Sustainability captured in a collection or in the DNA of a brand?


Recently, the Inditex owned brand Zara launched a new sustainable collection called #JoinLife.  The #JoinLife initiative is made with materials aimed at reducing environmental impact, and is designed for “a woman who looks into a more sustainable future”. Zara’s sustainable agenda does not only include product, but also packaging and more. So seen from a holistic perspective, Zara’s take on sustainability is starting out really well. However, #JoinLife only includes a small amount of styles, which is maybe 0.1% of their total amount of clothes produces – if not less!


Picture taken in Zara store in Copenhagen of their #JoinLife

Zara is not the only high street brand or fast fashion brand announcing a sustainable agenda. Gina tricot has a sustainable collection called #EnjoyLife, Weekday has one called #Remains and Vero Moda has one called #GreenAttitude. H&M have a lot of sustainable initiatives under the umbrella called Conscious. Recently, they announced their goal to be 100% circular. Also, during CBS Green Week Mia Møgelgaard, sustainability coordinator at H&M, announced that H&M has changed their DNA to include sustainability. At some point I think H&M said that they want to give their customer the choice of choosing sustainability.

A matter of changing the customers’ priorities?

But is it the responsibility of the customers? In some way, customers should prioritize sustainability when buying clothes. At least according to H&M, the customer has the possibility of choosing sustainability. But what if the style of the sustainable product or clothes is boring? I did a small research project during spring as part of my master in Sustainable Design, where I found that most people when buying clothes prioritize style, fit, and price over whether or not the clothes is sustainable. So the way I see it, sustainability has to be made fashionable in order for customers to prioritize sustainability higher.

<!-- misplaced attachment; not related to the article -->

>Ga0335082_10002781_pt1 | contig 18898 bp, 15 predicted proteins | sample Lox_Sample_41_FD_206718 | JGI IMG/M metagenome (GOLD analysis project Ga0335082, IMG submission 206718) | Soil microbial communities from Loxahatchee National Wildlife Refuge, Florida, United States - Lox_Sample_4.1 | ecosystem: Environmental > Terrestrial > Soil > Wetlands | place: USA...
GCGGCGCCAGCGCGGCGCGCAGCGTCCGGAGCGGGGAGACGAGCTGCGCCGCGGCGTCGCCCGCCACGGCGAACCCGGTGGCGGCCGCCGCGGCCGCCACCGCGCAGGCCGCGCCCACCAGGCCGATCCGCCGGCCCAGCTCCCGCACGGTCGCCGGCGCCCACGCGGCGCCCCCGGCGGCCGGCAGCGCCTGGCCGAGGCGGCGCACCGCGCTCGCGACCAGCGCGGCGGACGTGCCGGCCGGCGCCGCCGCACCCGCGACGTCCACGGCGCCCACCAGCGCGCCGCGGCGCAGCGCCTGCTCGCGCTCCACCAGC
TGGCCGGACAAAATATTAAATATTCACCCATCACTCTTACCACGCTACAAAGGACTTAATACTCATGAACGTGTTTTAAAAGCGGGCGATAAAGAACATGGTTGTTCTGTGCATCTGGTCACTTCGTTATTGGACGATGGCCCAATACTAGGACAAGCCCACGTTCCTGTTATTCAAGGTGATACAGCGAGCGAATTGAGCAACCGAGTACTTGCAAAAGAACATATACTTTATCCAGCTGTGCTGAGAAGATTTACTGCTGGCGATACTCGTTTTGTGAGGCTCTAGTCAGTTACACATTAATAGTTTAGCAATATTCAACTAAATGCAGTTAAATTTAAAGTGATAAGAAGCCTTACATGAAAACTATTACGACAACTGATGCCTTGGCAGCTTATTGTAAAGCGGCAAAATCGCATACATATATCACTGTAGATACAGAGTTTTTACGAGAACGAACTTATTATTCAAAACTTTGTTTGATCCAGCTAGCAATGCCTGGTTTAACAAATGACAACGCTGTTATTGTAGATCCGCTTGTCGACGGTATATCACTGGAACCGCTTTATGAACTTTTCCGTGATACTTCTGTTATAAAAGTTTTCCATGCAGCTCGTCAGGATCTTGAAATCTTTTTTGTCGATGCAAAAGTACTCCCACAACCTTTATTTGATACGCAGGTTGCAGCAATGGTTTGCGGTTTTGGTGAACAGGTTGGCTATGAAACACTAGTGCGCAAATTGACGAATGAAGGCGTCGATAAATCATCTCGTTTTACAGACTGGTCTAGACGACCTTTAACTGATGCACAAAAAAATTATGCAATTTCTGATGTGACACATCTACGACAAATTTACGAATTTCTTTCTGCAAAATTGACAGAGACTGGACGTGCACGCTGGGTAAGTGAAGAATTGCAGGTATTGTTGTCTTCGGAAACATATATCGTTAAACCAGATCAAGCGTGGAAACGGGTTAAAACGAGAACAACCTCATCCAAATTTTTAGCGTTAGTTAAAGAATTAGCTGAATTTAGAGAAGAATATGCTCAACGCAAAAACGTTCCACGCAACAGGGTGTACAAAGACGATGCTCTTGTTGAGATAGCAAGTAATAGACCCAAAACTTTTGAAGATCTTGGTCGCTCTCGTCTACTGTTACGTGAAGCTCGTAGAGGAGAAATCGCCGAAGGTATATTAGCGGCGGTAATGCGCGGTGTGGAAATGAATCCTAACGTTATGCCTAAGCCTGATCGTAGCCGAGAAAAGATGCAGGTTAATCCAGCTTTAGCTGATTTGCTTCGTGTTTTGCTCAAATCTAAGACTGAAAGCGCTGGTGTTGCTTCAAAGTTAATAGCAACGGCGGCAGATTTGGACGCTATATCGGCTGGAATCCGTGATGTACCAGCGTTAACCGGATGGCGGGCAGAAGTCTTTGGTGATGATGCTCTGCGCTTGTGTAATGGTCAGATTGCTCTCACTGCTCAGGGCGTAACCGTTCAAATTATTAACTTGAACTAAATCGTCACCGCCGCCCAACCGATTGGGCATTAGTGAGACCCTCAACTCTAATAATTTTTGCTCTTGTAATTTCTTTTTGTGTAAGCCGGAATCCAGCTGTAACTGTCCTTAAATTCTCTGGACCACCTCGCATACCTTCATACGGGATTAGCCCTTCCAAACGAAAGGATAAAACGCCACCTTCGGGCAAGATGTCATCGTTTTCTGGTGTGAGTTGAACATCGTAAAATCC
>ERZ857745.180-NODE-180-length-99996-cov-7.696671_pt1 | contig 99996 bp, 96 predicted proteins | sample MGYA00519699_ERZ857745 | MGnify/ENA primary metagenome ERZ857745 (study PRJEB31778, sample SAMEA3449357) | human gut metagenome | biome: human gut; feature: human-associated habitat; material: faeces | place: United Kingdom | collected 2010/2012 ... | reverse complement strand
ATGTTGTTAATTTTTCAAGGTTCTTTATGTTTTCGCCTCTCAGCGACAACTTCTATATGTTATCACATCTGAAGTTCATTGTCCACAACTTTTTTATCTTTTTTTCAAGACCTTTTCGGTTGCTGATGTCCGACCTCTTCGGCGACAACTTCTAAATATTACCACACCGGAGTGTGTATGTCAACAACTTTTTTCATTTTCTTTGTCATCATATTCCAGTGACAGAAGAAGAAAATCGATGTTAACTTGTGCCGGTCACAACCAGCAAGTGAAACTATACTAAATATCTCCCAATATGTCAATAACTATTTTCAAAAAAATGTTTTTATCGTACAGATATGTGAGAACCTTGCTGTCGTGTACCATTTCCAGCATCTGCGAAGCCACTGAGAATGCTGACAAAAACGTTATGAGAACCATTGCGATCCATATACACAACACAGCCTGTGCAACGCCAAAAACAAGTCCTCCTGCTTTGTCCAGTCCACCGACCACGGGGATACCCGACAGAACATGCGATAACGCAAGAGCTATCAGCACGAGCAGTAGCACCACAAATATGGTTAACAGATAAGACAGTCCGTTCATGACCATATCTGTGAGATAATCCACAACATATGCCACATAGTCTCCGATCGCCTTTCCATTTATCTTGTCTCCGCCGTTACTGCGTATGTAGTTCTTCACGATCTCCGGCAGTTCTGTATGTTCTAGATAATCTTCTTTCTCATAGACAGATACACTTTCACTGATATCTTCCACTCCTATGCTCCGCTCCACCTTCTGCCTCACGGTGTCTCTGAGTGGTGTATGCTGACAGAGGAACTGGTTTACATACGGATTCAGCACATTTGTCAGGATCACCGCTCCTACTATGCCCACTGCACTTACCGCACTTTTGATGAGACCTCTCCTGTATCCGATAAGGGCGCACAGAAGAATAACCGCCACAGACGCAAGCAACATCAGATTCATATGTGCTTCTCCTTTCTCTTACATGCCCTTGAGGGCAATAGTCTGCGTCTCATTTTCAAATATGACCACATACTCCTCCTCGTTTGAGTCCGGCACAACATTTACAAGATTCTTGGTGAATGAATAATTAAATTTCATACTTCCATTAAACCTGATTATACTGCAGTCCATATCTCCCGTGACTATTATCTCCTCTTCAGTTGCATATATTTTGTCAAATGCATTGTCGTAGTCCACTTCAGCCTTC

Is it green washing?

All these sustainable collections is a really good starting point. Rome wasn’t build in a day! And there is no such thing as being 100% sustainable in an industry that is defined by consumption But right now it seems like the brands are only launching sustainable collection in order to follow the market. H&M has been standing alone for a while, but now everyone is pushing out sustainable collections. But what about the rest of the company’s production? It seems like the long-term perspective is missing. So it is a bit ironic, which is why it is on the edge to be green washing, because what about the rest of the brands enormous production of clothes? The fashion industry has a largely negative environmental issue. According to an investigation by MSNBC earlier this year, most items are worn only seven times before we ditch them for a closet upgrade – so imagine all the clothes being thrown out? The collective production facilities leaves a massive carbon footprint. I am not saying the brands mentioned are green washing, but I am just saying that I expect a long term perspective.

Enough with a sustainable collection?

So is having a collection of styles labeled as sustainable enough? What about the 99.99% of the styles which is not sustainable at all? How does a company make the rest of the brand more sustainable? How does a conventional company change their DNA towards a sustainable one? Can they change? And do they want to change their brand identity to be a sustainable brand?

Stine Pedersen

Stine is 27 years old, and is the main editor of The Fashion Footprint, which is based on her passion for sustainability and fashion and the ongoing question of how to make a transition of the industry. She has studied civil engineering in Sustainable Design at Aalborg University in Copenhagen, where she was engaged in 2 projects on how to make the fashion industry more transparent for the buyers and another on how to implement Circular Economy in a large danish fast fashion brand. Besides this interest, she always has a full calendar either with yoga or training, or with photography and installation exhibitions as possible.

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